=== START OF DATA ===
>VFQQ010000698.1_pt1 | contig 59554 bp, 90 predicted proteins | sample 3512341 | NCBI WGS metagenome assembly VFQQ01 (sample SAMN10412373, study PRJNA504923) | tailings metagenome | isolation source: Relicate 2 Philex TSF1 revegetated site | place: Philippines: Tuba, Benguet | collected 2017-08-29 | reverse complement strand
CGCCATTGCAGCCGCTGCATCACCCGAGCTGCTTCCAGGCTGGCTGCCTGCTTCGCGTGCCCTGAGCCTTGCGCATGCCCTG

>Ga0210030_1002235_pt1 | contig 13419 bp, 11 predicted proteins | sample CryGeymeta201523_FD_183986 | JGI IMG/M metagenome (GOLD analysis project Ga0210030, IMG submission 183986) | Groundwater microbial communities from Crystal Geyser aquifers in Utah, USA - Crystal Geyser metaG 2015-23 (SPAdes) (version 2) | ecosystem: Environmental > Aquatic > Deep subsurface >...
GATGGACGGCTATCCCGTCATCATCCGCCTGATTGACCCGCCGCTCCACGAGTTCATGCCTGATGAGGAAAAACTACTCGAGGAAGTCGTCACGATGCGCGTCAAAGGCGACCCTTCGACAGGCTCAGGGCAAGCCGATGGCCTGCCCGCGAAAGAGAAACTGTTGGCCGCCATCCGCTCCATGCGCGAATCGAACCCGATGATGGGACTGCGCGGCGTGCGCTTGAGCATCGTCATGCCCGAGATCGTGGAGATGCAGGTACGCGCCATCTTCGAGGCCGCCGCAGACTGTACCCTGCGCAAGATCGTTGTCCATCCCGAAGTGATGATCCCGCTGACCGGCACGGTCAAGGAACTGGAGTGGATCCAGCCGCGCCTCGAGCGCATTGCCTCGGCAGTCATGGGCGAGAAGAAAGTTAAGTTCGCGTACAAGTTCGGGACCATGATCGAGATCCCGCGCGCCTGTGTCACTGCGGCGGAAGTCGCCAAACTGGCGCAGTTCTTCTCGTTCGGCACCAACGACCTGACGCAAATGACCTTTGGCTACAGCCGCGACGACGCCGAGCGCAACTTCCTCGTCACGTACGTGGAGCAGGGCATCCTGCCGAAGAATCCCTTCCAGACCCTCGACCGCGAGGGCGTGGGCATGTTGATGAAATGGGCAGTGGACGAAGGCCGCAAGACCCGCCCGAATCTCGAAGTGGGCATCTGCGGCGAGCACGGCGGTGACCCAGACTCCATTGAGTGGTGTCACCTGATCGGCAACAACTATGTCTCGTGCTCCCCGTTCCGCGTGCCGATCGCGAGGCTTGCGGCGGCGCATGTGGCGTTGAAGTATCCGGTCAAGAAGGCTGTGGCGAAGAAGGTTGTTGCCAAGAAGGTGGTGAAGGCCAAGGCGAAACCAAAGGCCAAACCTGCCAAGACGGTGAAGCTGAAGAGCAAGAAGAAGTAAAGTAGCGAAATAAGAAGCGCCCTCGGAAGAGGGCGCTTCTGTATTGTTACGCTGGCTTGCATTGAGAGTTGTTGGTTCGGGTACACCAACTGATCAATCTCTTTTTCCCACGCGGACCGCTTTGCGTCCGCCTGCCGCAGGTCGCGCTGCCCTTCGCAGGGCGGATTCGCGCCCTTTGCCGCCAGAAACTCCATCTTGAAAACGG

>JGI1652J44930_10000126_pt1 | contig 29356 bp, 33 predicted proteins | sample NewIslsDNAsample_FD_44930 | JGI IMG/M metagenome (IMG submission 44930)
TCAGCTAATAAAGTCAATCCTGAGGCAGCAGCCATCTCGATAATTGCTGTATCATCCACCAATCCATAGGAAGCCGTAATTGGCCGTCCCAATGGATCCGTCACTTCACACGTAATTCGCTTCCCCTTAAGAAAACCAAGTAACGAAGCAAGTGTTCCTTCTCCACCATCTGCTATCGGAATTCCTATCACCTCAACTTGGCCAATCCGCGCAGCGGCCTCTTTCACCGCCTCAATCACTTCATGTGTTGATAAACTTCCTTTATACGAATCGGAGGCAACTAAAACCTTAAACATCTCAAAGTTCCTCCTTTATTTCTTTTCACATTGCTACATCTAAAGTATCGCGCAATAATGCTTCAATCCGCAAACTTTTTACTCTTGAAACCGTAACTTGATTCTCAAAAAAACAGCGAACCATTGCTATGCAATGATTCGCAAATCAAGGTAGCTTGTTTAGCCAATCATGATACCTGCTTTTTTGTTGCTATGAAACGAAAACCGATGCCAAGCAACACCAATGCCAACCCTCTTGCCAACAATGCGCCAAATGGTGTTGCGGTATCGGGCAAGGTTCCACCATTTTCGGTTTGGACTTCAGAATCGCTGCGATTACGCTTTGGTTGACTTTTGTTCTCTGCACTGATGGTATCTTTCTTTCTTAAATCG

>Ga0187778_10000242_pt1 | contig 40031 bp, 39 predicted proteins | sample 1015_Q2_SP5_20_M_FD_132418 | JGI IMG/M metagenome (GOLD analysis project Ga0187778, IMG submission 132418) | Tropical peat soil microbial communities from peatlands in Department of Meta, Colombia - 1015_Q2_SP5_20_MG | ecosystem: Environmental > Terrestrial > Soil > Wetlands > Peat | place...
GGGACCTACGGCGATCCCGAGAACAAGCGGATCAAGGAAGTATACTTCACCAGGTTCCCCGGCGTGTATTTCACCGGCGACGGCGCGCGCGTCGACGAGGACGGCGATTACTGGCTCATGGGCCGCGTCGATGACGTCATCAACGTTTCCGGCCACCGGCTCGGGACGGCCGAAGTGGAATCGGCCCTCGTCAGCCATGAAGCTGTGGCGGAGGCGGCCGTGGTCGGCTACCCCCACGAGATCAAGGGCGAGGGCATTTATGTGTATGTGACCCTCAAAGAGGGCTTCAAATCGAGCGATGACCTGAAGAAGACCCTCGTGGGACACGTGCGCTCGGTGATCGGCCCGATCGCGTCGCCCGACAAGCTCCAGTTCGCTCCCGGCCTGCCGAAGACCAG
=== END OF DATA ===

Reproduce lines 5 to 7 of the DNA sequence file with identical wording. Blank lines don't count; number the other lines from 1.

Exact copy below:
>JGI1652J44930_10000126_pt1 | contig 29356 bp, 33 predicted proteins | sample NewIslsDNAsample_FD_44930 | JGI IMG/M metagenome (IMG submission 44930)
TCAGCTAATAAAGTCAATCCTGAGGCAGCAGCCATCTCGATAATTGCTGTATCATCCACCAATCCATAGGAAGCCGTAATTGGCCGTCCCAATGGATCCGTCACTTCACACGTAATTCGCTTCCCCTTAAGAAAACCAAGTAACGAAGCAAGTGTTCCTTCTCCACCATCTGCTATCGGAATTCCTATCACCTCAACTTGGCCAATCCGCGCAGCGGCCTCTTTCACCGCCTCAATCACTTCATGTGTTGATAAACTTCCTTTATACGAATCGGAGGCAACTAAAACCTTAAACATCTCAAAGTTCCTCCTTTATTTCTTTTCACATTGCTACATCTAAAGTATCGCGCAATAATGCTTCAATCCGCAAACTTTTTACTCTTGAAACCGTAACTTGATTCTCAAAAAAACAGCGAACCATTGCTATGCAATGATTCGCAAATCAAGGTAGCTTGTTTAGCCAATCATGATACCTGCTTTTTTGTTGCTATGAAACGAAAACCGATGCCAAGCAACACCAATGCCAACCCTCTTGCCAACAATGCGCCAAATGGTGTTGCGGTATCGGGCAAGGTTCCACCATTTTCGGTTTGGACTTCAGAATCGCTGCGATTACGCTTTGGTTGACTTTTGTTCTCTGCACTGATGGTATCTTTCTTTCTTAAATCG

>Ga0187778_10000242_pt1 | contig 40031 bp, 39 predicted proteins | sample 1015_Q2_SP5_20_M_FD_132418 | JGI IMG/M metagenome (GOLD analysis project Ga0187778, IMG submission 132418) | Tropical peat soil microbial communities from peatlands in Department of Meta, Colombia - 1015_Q2_SP5_20_MG | ecosystem: Environmental > Terrestrial > Soil > Wetlands > Peat | place...